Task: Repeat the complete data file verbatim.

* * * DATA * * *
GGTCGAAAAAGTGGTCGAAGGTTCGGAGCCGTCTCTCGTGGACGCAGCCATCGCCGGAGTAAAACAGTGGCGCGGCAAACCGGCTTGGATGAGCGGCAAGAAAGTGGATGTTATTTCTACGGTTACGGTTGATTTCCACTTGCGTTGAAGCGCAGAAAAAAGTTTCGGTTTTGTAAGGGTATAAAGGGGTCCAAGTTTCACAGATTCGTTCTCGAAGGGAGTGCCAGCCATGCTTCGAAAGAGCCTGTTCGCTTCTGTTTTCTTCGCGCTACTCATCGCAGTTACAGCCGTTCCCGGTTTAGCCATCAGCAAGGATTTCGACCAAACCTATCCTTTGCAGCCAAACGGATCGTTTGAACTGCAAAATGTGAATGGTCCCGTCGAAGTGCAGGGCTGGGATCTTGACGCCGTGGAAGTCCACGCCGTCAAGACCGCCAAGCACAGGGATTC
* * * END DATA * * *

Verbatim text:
GGTCGAAAAAGTGGTCGAAGGTTCGGAGCCGTCTCTCGTGGACGCAGCCATCGCCGGAGTAAAACAGTGGCGCGGCAAACCGGCTTGGATGAGCGGCAAGAAAGTGGATGTTATTTCTACGGTTACGGTTGATTTCCACTTGCGTTGAAGCGCAGAAAAAAGTTTCGGTTTTGTAAGGGTATAAAGGGGTCCAAGTTTCACAGATTCGTTCTCGAAGGGAGTGCCAGCCATGCTTCGAAAGAGCCTGTTCGCTTCTGTTTTCTTCGCGCTACTCATCGCAGTTACAGCCGTTCCCGGTTTAGCCATCAGCAAGGATTTCGACCAAACCTATCCTTTGCAGCCAAACGGATCGTTTGAACTGCAAAATGTGAATGGTCCCGTCGAAGTGCAGGGCTGGGATCTTGACGCCGTGGAAGTCCACGCCGTCAAGACCGCCAAGCACAGGGATTC